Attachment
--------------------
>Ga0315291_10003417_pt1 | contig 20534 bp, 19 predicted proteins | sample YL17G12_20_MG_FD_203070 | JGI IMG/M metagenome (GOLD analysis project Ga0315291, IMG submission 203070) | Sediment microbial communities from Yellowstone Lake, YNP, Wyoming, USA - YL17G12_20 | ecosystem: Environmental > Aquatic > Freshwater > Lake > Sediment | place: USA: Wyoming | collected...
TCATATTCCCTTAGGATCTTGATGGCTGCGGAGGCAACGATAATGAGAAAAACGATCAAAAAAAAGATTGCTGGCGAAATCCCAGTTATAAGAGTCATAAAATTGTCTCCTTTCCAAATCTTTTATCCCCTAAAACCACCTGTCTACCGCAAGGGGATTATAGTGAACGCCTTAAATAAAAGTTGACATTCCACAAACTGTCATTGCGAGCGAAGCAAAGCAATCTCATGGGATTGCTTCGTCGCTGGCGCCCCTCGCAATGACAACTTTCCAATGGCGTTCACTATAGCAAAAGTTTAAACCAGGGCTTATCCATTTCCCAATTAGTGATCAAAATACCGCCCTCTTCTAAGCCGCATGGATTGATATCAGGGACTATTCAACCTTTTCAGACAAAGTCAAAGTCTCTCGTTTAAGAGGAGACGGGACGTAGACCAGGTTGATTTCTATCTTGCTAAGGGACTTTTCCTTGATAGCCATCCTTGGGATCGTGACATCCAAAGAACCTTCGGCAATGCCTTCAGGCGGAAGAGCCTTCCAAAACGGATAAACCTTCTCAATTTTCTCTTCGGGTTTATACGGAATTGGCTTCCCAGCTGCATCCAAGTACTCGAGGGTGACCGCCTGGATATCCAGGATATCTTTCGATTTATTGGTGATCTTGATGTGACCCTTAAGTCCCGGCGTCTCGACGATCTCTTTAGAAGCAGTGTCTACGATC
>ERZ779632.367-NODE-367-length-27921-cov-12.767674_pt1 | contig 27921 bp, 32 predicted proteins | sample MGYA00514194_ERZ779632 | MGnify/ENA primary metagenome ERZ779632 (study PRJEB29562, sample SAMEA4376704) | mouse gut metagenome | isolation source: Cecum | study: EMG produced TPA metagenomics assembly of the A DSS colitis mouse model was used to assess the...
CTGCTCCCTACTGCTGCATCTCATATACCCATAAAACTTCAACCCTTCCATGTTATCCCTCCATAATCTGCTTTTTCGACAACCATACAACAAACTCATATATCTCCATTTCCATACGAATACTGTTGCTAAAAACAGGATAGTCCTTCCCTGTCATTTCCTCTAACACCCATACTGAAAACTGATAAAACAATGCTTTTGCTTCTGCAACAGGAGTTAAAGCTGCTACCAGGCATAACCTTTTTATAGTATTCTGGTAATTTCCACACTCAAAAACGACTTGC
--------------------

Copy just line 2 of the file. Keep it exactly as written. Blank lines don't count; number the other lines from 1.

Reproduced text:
TCATATTCCCTTAGGATCTTGATGGCTGCGGAGGCAACGATAATGAGAAAAACGATCAAAAAAAAGATTGCTGGCGAAATCCCAGTTATAAGAGTCATAAAATTGTCTCCTTTCCAAATCTTTTATCCCCTAAAACCACCTGTCTACCGCAAGGGGATTATAGTGAACGCCTTAAATAAAAGTTGACATTCCACAAACTGTCATTGCGAGCGAAGCAAAGCAATCTCATGGGATTGCTTCGTCGCTGGCGCCCCTCGCAATGACAACTTTCCAATGGCGTTCACTATAGCAAAAGTTTAAACCAGGGCTTATCCATTTCCCAATTAGTGATCAAAATACCGCCCTCTTCTAAGCCGCATGGATTGATATCAGGGACTATTCAACCTTTTCAGACAAAGTCAAAGTCTCTCGTTTAAGAGGAGACGGGACGTAGACCAGGTTGATTTCTATCTTGCTAAGGGACTTTTCCTTGATAGCCATCCTTGGGATCGTGACATCCAAAGAACCTTCGGCAATGCCTTCAGGCGGAAGAGCCTTCCAAAACGGATAAACCTTCTCAATTTTCTCTTCGGGTTTATACGGAATTGGCTTCCCAGCTGCATCCAAGTACTCGAGGGTGACCGCCTGGATATCCAGGATATCTTTCGATTTATTGGTGATCTTGATGTGACCCTTAAGTCCCGGCGTCTCGACGATCTCTTTAGAAGCAGTGTCTACGATC